Because of the long run from your car it would be best to have the inverter in your car and convert to 120 VAC right at the beginning. Then use extension cords to carry the power to your router. Because your cigarette lighter socket can provide so little power you don't really need to be worried about the extension cord. Even a cheap one will be able to handle what your inverter can produce.

You asked how long your car battery will last. To know that you need to add the power consumption of your router and computer. Then add in the conversion/efficiency loss of the inverter and that will tell you how many watts you are using. Then you need to look at your car's batter and find it's capacity. And, when recharging the car's battery keep in mind that the alternator cannot generate the 100amps you mentioned at idle. The engine would have to be at high rpm to get that much power so plan on getting closer to 15-20 amps of charging power at idle.
 
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Old 10-12-20, 05:28 PM
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Hi Pilot Dane

Thank you very much for your response.

First, let's see if I am correct regarding the wattage consumption of my router, as it is not written specifically on its label. On the power supply (image in my initial post) I read, Input 100-120V - 1.5A.
Does it mean that my router consumes 180W max?
If this is correct, then through the cigarette lighter I could only power my router.
The same applies to my laptop, 100-120V - 1.3A = 156W
So, the two together would draw approx. 336W

My car battery has a capacity of 70 Amp Hours, does it mean that if I connect the inverter directly to the battery I could have a max. load of 840W? If that is the case, then I would need a more powerful inverter, like, 1000W?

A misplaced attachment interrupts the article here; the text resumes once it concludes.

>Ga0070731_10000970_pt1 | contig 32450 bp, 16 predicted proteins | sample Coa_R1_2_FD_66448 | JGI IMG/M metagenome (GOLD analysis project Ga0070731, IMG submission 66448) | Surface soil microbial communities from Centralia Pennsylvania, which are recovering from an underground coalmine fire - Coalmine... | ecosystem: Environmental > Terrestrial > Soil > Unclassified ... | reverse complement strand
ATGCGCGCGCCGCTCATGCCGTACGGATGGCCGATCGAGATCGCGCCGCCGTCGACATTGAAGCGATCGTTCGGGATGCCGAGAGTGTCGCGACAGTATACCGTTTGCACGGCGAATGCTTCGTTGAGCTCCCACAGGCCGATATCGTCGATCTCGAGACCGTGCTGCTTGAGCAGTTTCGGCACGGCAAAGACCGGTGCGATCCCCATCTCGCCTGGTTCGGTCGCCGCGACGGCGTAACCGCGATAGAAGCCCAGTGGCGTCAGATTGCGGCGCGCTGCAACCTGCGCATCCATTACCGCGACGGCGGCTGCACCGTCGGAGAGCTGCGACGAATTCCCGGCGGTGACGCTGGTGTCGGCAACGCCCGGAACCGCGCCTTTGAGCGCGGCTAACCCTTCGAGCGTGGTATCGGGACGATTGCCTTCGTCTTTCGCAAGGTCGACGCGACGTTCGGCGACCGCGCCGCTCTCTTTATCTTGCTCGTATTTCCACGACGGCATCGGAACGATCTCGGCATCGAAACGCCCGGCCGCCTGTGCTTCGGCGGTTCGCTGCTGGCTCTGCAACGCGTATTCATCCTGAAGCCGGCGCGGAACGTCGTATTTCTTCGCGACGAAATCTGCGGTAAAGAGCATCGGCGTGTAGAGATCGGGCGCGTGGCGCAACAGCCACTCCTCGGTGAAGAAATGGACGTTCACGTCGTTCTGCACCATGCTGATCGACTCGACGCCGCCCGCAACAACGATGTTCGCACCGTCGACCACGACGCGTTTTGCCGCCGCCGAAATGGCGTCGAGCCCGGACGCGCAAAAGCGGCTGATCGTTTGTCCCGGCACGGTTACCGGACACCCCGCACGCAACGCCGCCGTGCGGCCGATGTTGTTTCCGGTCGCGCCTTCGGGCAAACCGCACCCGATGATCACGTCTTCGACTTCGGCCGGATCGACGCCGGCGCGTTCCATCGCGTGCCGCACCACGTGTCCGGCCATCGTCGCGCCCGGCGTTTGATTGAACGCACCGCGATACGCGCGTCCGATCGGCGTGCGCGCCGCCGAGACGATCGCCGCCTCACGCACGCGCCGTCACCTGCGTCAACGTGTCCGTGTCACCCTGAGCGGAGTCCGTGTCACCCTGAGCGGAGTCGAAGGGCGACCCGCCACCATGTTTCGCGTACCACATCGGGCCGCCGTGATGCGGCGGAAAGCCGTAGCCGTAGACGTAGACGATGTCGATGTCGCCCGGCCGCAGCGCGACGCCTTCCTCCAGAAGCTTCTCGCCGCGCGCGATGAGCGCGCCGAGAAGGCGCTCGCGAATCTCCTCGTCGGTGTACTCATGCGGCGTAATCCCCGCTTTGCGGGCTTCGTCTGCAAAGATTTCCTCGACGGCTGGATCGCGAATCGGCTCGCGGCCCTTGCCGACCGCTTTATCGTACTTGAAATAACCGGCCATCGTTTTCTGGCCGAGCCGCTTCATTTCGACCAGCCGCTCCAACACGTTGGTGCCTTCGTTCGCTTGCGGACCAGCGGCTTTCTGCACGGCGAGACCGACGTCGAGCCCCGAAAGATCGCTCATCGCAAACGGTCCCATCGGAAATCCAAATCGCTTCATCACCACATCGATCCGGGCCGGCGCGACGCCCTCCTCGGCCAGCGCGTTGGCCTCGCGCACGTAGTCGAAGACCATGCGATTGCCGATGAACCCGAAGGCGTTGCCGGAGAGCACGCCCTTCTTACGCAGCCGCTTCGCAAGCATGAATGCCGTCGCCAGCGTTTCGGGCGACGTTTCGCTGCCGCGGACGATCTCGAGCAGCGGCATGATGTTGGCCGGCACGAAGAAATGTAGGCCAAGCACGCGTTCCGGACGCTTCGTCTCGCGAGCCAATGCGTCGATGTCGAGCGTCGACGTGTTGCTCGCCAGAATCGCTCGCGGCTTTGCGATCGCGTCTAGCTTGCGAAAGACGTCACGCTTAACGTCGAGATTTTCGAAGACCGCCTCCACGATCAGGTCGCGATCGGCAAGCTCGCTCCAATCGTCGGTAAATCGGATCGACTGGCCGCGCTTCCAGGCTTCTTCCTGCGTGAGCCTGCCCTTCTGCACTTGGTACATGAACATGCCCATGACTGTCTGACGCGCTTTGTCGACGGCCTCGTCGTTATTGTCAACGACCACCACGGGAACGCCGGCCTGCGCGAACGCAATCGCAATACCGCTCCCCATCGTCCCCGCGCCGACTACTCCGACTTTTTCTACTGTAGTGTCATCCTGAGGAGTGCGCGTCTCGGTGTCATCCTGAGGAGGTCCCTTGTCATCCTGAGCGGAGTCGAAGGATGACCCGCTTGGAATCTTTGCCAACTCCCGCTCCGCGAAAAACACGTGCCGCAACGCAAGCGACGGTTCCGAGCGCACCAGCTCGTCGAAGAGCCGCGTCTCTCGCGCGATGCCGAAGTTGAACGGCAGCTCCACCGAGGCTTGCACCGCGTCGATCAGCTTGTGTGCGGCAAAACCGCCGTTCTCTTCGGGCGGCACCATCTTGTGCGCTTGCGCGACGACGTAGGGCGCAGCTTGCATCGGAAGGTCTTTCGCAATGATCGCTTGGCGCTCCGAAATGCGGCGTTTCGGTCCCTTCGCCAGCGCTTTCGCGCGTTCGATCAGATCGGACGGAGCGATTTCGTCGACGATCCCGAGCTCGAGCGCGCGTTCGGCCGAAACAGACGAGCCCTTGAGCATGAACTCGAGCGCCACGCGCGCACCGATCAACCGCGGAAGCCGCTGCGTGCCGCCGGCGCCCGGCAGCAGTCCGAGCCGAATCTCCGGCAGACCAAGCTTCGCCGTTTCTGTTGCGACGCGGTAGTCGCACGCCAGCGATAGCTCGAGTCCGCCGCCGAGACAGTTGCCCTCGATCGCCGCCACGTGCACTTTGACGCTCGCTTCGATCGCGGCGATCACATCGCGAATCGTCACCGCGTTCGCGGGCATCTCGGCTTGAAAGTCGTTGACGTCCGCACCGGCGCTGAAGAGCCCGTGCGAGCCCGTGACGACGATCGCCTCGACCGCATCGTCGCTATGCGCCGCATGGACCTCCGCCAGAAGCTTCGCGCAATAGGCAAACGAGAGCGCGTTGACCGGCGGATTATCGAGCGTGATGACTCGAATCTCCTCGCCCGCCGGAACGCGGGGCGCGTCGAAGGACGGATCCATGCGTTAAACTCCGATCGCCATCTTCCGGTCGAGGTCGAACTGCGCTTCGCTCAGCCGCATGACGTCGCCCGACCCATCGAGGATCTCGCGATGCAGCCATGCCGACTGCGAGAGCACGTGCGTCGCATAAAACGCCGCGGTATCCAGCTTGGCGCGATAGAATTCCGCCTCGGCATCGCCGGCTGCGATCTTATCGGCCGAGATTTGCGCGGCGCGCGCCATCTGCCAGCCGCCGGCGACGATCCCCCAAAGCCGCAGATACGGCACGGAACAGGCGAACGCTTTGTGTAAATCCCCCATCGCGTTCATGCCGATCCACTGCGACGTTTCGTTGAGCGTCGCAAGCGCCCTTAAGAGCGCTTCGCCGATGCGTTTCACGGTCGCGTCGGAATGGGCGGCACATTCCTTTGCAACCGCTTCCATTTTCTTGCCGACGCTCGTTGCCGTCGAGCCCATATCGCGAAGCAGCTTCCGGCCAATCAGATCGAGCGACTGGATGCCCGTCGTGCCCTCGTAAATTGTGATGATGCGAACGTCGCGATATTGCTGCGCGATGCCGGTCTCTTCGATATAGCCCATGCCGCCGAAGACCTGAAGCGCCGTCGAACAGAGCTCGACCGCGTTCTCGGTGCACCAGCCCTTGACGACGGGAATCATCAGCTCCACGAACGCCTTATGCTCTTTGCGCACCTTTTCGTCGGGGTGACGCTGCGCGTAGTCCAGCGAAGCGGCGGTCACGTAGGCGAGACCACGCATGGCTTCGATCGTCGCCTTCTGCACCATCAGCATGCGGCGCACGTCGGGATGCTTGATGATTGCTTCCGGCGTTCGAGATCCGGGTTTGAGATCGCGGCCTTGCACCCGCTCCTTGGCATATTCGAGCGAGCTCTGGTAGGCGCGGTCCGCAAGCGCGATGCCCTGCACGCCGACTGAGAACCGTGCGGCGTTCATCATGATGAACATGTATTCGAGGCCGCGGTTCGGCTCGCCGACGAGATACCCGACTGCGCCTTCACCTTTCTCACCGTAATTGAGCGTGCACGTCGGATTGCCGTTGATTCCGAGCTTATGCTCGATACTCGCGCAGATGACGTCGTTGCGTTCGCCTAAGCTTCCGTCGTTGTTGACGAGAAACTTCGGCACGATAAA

What I am trying to determine, is the biggest load I can 'safely' connect to my car, using either the lighter or the car battery terminals. Of course, considering that the alternator can generate 100A max.

Thank you for helping me

Alex
 
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Old 10-12-20, 05:58 PM
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Your router power supply can supply 12vdc and up to 5amps.
In order to supply 5A it needs 1.5A or 180 watts of AC.
However..... routers draw very little power.
Actually you'd be better off using the 12v directly from your car to your router.
No conversion = no losses.

Some typical router current needed
 
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Old 10-12-20, 06:01 PM
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Back to high school physics equations.
V=O x A or Volts equals Ohms times Amps.
W=O x A x A or Watts equals Ohms times Amps squared.
Since V=OA you can substitute O x A to get
W=V x A or Watts equals Volts times Amps

The router's power supply input requires 1.5 A at 120V or 180 watts.
The router's power supply output provides 5 amps at 12V or 60 watts.
The "wall wart" inverter that powers your router wastes 2/3 of the power it gets as heat.
Any cigarette lighter inverter you find will likely have similar efficiency at turning the car's
12v DC into 120v AC as the wall wart does at turning that 120v AC back into 12v DC.
You are pursing a solution that is likely to waste 89% (1/3 x 1/3) of the usable power as heat.

While there are "camping power stations" (basically a big battery pack) they take around 4 hours to store 74Wh, so the 60 watt router and laptop will drain most camping power stations faster than you can recharge them.

Sorry to be blunt, but I only see 2 options
A) purchase a small camping generator.
B) charge the laptop in the car, with the laptop charging a cellphone over a USB cable, while you tether your cellphone data over the USB cable.
 

Last edited by Hal_S; 10-12-20 at 06:24 PM.
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Old 10-12-20, 06:05 PM
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If you have something like a Kill-O-Watt you can plug your devices in and see their actual draw. But for the purpose of sizing an inverter using the 2.8 amps from your power supplies labels is probably a good place to start and will include some buffer room.

"What I am trying to determine, is the biggest load I can 'safely' connect to my car..."
I think the better question is how long can you power your devices. You can place a huge draw on your car's battery for very short periods. When starting it can be putting out several hundred amps, but it can only do it for seconds.